Florida’s Nature Coast

After being in Ocala Sunday evening through this morning we said goodbye to Bel and headed west across northern Florida. I had a hard time deciding where to stay this evening, because I had too many things planned for the time we really had to do what we want to do. I decided to let go of Indian Pass and Manatee springs and tried to get into Panama City Beach, but then decided instead to go to St Joseph State Park because it would be on the white sugar sand beach with clear water without all the people and it was closer and we could settle in by evening.

Tomorrow will be a long day trying to get to New Orleans, and we may have some weather to deal with, but we need to get a bit more west if we are going to get home as I planned on Jan 2. Mo wants to look at a new motorhome in San Antonio, and we both want to spend a couple of days in New Orleans, so we need to get moving along. Sigh. This part of Florida lends itself to lazy beach days and dark starry nights, it’s really quiet and there’s lots to see and do that is part of the nature coast, especially the springs and rivers and beaches. I really hope that when I am retired we can come back here and spend the time it takes to really relax into this place and enjoy the water and the quietness and lack of people. I do hope that by the time we do get back here it will still have as few people as it does now. This is the Florida that I know and love that isn’t anything like the Florida that is in everyone’s mind. It is still quiet and empty with long stretches of roads through the forest that are even and straight and sometimes you see a car now and then and sometimes not. After all the hustle of living in California I just can’t get enough of these long quiet empty forested roads with no traffic. People don’t really get it when I talk about Florida this way, and sometimes I even think I am making it up, but today I was reminded that it’s real.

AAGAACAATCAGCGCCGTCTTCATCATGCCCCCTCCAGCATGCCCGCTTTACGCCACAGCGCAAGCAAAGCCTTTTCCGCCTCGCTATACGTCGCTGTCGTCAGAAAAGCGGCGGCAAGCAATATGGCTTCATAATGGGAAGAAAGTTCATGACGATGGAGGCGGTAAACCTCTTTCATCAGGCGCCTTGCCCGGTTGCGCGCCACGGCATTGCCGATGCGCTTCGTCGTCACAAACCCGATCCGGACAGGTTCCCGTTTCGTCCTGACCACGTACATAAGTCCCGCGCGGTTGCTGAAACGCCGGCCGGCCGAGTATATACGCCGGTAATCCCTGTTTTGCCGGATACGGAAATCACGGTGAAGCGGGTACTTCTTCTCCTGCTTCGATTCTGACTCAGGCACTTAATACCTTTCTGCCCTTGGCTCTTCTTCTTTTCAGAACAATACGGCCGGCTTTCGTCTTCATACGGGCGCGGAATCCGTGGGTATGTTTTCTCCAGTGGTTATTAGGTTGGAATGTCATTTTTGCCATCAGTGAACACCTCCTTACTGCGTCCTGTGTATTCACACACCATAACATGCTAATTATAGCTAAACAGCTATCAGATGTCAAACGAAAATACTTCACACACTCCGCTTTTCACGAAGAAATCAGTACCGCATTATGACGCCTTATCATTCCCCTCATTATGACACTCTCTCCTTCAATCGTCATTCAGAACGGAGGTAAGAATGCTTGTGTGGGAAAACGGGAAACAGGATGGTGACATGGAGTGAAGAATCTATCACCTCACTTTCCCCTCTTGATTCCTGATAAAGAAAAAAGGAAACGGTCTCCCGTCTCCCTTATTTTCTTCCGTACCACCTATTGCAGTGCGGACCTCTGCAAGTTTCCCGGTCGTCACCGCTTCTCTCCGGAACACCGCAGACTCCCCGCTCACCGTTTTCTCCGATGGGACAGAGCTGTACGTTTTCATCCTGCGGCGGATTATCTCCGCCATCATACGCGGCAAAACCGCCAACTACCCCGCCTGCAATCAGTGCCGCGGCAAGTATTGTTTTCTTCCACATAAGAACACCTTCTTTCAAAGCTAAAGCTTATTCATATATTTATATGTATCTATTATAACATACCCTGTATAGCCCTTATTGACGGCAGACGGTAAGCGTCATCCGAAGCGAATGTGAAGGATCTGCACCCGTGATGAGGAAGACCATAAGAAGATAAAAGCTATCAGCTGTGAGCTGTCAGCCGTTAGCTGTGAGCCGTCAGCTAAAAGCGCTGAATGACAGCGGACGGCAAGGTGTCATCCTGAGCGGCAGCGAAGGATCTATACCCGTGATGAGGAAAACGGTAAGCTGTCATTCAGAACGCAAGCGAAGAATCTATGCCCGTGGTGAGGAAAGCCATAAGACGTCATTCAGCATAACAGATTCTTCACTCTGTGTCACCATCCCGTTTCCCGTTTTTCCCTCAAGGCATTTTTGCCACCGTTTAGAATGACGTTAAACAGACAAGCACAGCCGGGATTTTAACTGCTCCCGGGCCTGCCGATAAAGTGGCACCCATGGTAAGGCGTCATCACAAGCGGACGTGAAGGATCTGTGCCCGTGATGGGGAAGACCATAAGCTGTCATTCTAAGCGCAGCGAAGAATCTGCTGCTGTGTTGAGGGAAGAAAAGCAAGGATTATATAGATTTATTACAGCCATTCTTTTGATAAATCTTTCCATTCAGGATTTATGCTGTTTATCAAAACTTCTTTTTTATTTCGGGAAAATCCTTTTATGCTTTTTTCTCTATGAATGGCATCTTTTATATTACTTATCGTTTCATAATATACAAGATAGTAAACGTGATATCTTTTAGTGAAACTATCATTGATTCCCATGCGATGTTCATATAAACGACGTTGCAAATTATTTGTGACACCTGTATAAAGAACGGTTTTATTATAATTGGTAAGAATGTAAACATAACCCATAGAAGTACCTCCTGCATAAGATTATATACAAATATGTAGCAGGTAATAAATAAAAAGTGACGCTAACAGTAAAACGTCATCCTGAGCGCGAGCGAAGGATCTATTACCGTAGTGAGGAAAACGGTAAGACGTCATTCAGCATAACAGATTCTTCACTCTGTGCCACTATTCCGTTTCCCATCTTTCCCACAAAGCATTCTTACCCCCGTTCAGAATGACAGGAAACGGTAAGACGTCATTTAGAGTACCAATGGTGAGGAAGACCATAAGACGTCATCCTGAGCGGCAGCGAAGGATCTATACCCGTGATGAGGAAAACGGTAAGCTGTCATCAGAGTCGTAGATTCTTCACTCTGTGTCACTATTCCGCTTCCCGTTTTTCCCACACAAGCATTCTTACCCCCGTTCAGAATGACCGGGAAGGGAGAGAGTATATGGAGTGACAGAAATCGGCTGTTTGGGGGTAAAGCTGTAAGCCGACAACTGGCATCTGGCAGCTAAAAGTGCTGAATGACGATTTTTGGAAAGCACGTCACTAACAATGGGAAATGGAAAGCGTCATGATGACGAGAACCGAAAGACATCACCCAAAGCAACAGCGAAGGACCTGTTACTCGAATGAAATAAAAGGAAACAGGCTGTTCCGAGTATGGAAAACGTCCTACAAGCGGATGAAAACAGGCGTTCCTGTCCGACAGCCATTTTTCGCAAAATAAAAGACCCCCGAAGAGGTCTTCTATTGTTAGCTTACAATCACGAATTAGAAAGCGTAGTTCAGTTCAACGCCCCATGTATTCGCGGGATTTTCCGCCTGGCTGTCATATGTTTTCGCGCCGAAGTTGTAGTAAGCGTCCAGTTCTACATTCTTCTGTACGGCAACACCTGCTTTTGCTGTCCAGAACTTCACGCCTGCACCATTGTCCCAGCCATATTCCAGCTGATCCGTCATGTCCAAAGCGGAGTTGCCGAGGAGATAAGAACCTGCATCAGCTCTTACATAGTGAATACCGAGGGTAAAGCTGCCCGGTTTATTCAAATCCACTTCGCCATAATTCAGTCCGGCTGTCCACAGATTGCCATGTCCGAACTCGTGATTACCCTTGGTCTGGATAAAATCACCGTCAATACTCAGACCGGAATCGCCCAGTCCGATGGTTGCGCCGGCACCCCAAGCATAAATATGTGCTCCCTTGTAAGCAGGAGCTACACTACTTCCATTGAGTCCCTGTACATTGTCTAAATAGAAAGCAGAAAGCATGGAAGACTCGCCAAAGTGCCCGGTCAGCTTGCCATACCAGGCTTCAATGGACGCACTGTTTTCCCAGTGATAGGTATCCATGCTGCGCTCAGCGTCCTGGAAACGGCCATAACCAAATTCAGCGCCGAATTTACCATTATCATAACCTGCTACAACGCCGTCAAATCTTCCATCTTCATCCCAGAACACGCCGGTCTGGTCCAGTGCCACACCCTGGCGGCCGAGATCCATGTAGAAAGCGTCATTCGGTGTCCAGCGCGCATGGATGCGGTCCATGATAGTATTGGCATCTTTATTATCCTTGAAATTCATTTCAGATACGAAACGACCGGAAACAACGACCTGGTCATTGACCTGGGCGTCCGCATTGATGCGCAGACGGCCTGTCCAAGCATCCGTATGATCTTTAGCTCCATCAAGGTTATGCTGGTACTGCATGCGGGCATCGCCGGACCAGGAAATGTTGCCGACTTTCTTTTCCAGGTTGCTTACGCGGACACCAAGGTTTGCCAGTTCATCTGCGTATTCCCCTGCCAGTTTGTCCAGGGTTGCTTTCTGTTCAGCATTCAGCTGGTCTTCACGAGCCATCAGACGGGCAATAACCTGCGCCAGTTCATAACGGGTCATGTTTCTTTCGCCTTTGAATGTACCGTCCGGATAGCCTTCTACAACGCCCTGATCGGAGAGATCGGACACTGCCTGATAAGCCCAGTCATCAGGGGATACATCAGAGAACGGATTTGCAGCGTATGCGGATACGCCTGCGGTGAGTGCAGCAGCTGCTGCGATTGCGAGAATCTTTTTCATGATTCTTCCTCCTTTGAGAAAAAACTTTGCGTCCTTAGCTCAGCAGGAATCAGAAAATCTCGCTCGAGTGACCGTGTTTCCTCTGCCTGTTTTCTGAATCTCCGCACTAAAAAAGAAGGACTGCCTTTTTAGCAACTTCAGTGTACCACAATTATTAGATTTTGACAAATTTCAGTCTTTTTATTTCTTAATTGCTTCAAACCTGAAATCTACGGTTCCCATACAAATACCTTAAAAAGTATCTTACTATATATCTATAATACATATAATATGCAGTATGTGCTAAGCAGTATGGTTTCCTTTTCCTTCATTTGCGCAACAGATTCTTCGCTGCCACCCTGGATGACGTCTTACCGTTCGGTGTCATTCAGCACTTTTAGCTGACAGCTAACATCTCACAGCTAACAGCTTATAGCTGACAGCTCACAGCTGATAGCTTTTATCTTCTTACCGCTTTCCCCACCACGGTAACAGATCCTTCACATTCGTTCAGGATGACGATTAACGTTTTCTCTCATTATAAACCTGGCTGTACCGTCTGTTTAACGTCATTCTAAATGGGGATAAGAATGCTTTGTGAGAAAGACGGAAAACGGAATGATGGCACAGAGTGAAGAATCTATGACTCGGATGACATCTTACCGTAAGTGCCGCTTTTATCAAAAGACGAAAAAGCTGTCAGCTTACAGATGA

Quiet dark night on the beach on a narrow spit of land between the gulf and the bay, listening to the low sound of gentle waves.

Author: kyotesue

Soil scientist/mapper working for 35 years in the wild lands of the West. I am now retired, enjoying my freedom to travel, to hike without a shovel and a pack, to knit and quilt and play, to play with photography and write stories about all of it.

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